I was lucky enough to be shown some of the footage from the day before (a relatively simple test shot of a jogger in the rain) and the results were incredible when slowed down – droplets of rain were almost visible across what may otherwise have been a dreary riverbank. It was small samples like that that ultimately make the end product all the more exciting.

Though the shoot is now finished, the work for Alex is far from over. Now he has to move to the editing stage (this would last through August apparently) and then the distribution and promotion of the project could begin, as had happened with Alex’s previous films including The Wishing Horse. Even with Catkins and Waterbird fully shot, there is no rest for the director and the rest of his crew, with Alex having recently been involved with the making of the trailer for The Pillowman (on at the Oxford Playhouse next term) and the directing of the video for the comedy song written by David Meredith and Will Hislop of the Oxford Revue (available here:


Fact vs fiction: Oxford university on film

British films from the Harry Potter franchise to this year’s Belle have famously utilised Oxford’s dreaming spires, old buildings, and particularly the picturesque cobbled Merton Street as locations resembling other worlds or times gone by. Yet relatively few contemporary films have shot on location using the university itself as a setting and narrative focus.

Sure, the film adaptation of Alan Bennett’s play The History Boys gives us momentary glimpses of Oxford’s aged architectural gems, and Lone Scherfig’s An Education concludes with Carey Mulligan’s Jenny cycling along Catte Street. But both of these films are more about applying to Oxford (and Cambridge in The History Boys) than actually being there.

And when filmmakers do take on Oxford they don’t always get it right.

The days of doddery butlers waiting on wealthy students in stuffy dining rooms, as enjoyed by Tibby Schlegel in Merchant Ivory’s Howards End, are surely behind us now, yet on the small screen ITV’s Morse is behind the times, depicting students gowned far more frequently than they are in reality.

An Education andsoitbeginsfilms

Across the pond, Marc Webb’s The Amazing Spider-Man 2 featured a sub-plot in which Gwen Stacy (Emma Stone) applies to Oxford, attending a kind of Oxford University annex centre in New York to be interviewed. For all I know this place really exists, but the holes in the writer’s research are visible in the seemingly random presence of just one college flag in the ornate foyer; Green Templeton, a college which admits only graduate students.

Amazing Spider-Man 2 bleeding cool

Elsewhere in the superhero genre Matthew Vaughn showed us the young Charles Xavier (James McAvoy) flirting shamelessly in an Oxford pub in 2011’s X-Men: First Class. But before you start squealing in excitement because you might have sat on a bar stool once graced by McAvoy or his on-screen sister Jennifer Lawrence, take a closer look. Charles and Raven exit the pub and walk under the Bridge of Sighs, almost as if they’ve come down the passage from The Turf. But it is not so; the franchise created a fictional pub, The Eagle, using New College Lane for exteriors. Yet for anyone who knows Oxford’s pubs, X-Men: First Class manages to make it appear that Charles is drinking in a popular student haunt without actually entering one (just imagine trying to stuff a camera rig into The Turf).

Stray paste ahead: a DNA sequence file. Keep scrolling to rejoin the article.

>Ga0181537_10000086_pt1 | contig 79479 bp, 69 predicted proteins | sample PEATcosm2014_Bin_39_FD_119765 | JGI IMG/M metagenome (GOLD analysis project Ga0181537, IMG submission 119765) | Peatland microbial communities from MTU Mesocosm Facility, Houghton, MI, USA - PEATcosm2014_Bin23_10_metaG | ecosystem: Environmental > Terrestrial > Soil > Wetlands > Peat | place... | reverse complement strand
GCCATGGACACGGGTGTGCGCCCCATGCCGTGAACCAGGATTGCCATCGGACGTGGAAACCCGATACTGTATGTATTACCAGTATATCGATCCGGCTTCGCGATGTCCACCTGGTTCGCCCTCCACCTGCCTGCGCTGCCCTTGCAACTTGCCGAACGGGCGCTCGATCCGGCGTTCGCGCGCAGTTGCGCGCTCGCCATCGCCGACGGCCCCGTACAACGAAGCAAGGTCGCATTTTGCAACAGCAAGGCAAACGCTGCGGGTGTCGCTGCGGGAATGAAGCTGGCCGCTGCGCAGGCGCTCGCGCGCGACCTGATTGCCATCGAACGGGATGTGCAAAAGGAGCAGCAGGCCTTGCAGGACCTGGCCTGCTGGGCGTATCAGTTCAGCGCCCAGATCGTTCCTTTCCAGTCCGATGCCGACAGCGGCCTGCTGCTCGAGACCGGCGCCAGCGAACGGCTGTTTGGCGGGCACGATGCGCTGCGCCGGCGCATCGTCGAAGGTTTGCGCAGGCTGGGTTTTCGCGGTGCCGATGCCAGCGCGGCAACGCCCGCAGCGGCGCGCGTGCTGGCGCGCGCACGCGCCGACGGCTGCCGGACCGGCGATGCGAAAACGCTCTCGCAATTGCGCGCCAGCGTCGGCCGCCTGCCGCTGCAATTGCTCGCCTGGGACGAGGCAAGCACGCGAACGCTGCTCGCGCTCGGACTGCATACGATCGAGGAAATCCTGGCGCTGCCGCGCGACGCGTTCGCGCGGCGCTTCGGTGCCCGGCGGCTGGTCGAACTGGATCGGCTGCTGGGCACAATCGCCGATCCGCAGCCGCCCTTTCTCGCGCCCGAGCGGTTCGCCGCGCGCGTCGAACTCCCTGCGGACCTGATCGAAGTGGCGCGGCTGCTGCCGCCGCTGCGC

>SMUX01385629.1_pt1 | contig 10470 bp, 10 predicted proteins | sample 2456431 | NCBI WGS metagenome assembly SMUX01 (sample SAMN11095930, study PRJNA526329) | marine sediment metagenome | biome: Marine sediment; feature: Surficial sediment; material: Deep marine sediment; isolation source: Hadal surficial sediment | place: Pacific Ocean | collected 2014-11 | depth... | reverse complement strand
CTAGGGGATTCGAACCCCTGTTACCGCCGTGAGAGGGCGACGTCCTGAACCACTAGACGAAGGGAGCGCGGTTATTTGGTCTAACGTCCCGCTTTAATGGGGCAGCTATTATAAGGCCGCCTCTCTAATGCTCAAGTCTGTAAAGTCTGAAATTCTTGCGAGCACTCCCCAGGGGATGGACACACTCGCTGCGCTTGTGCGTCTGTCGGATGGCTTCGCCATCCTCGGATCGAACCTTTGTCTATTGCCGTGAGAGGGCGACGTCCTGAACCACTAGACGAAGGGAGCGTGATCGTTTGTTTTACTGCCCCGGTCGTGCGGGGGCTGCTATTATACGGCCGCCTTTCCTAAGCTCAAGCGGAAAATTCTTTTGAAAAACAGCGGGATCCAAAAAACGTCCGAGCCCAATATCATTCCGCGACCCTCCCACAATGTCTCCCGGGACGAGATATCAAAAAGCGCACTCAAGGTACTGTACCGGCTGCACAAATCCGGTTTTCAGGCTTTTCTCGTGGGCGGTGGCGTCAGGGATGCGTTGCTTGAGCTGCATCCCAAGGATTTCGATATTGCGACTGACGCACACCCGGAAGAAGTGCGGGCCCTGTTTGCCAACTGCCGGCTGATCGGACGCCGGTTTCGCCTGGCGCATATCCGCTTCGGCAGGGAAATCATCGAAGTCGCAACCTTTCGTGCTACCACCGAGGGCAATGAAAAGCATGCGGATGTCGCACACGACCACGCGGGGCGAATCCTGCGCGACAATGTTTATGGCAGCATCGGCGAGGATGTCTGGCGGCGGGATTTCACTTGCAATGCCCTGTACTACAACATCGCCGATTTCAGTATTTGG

Of course this kind of artistic license is part and parcel in film-making, and what Vaughn and co got absolutely right is that Oxford students love a good pint.



But if it’s (near) complete authenticity you’re after then, oddly, the place to look is a second-rate ‘80s movie starring Rob Lowe and Ally Sheedy just before they both hit the big time. In 1984’s Oxford Blues Lowe plays Nick, a creep who falsifies his college records so he can transfer to Oxford and seduce a young British woman (Amanda Pays) who’s in line for the throne. In terms of realism the film doesn’t really get off to a good start, depicting Nick driving around Oxford in an improbably large car, including an impossible circuit of Radcliffe Square. Somewhat more realistically this sequence concludes with Nick wedging his car between two buildings, having misjudged a narrow entryway to his college, Oriel.

Despite the film’s preposterous and clichéd plot its portrayal of university experiences such as formal dinners and rowing culture is fairly accurate, as is the Oxocentric dialogue. Characters moan about the prevalence of rowing chat, and Nick is described as ‘coming up to Oxford’ and then later (spoiler alert), being ‘sent down’. Oxford locations featured in the film include The Bear on Alfred Street (the only pub Nick and his friends seem to be aware of), boat houses on the river and the Iffley Road Track. There’s even a matriculation scene shot in the Sheldonian, though Nick wears clothes you’d never get away with.

This film is by no means good, but give it a watch if you like spotting places you know on screen, or if you just want to see Rob Lowe in a kilt.



Oxford University will next star as itself in Lone Scherfig’s The Riot Club, an adaptation of Laura Wade’s play Posh. Actors Sam Claflin, Max Irons and Douglas Booth will portray Oxford’s elite bad boys. While the film’s subject matter presents the Oxford the Daily Mail seem to believe in, the trailer suggests it will at least be accurate in demonstrating that this indulgent and extreme lifestyle is enjoyed only by a minority.



NCIS: TV at its best

Want to relax in front of the TV during those last weeks of work-free summer remaining? Looking for something funny, exciting and interesting in the bleak landscape of summer TV schedules? Well, look no further than NCIS (Naval Criminal Investigative Service).

Essentially it’s an American crime drama based around cases involving US Naval personnel, but don’t be put off by the seemingly unusual angle of focus – this is a crime drama of the highest calibre, with excellent acting, storylines and a good deal of humour.